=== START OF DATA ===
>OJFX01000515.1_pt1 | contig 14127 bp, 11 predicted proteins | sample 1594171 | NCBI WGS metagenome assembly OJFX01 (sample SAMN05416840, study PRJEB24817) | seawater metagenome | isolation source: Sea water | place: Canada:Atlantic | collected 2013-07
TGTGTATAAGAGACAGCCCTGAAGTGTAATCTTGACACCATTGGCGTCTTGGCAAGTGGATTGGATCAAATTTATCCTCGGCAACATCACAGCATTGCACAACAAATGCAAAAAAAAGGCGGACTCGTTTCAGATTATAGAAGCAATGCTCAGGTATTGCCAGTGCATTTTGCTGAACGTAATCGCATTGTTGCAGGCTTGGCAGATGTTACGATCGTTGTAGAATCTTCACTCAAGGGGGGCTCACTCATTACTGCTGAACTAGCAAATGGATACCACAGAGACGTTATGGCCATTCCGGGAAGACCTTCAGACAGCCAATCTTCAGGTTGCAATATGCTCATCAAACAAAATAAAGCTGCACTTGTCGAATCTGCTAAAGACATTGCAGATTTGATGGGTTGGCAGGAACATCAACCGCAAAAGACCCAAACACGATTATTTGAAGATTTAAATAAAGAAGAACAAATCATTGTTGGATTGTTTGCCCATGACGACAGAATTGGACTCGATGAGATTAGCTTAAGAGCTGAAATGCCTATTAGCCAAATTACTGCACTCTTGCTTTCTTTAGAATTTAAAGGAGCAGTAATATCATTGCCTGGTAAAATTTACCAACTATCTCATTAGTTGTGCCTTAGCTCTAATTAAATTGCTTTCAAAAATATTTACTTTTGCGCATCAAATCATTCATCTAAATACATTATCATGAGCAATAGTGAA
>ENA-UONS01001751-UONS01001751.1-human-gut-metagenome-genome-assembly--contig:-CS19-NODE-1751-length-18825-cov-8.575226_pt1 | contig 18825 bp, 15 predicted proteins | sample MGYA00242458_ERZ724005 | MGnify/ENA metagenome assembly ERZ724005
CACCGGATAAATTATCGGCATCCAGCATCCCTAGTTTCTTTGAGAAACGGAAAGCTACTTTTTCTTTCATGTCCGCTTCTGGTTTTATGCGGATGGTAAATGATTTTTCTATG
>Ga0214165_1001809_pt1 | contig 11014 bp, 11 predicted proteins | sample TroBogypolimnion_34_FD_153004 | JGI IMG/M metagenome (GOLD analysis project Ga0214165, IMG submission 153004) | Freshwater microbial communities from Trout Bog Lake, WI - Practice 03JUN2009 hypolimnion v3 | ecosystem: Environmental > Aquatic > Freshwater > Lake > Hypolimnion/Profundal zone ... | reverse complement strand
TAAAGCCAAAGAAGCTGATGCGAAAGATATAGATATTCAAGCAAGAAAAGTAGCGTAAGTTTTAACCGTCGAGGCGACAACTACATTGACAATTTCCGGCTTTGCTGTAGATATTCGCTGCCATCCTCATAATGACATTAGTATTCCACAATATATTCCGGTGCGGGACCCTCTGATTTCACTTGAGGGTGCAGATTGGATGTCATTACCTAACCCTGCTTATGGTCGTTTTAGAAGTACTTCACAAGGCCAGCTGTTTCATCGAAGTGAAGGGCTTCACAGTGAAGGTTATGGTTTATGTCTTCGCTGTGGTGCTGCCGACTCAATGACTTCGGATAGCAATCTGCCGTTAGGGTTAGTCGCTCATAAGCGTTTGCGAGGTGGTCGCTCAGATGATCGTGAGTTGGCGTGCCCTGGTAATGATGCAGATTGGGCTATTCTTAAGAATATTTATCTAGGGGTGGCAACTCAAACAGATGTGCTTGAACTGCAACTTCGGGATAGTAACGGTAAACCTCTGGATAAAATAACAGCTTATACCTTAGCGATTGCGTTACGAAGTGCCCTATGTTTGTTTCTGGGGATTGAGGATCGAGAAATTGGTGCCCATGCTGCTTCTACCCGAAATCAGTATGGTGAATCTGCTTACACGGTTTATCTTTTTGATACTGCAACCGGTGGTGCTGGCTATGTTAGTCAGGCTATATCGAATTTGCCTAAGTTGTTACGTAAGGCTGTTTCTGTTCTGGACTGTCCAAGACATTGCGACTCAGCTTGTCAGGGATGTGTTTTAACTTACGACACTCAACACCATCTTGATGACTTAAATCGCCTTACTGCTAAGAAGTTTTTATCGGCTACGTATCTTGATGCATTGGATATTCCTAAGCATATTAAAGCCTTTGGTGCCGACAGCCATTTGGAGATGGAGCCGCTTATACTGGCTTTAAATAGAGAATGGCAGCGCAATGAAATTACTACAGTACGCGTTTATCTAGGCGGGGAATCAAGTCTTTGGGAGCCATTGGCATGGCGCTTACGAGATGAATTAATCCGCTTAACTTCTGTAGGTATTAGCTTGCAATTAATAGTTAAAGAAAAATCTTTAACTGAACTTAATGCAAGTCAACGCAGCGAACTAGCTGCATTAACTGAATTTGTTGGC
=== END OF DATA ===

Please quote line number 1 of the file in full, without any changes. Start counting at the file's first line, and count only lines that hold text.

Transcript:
>OJFX01000515.1_pt1 | contig 14127 bp, 11 predicted proteins | sample 1594171 | NCBI WGS metagenome assembly OJFX01 (sample SAMN05416840, study PRJEB24817) | seawater metagenome | isolation source: Sea water | place: Canada:Atlantic | collected 2013-07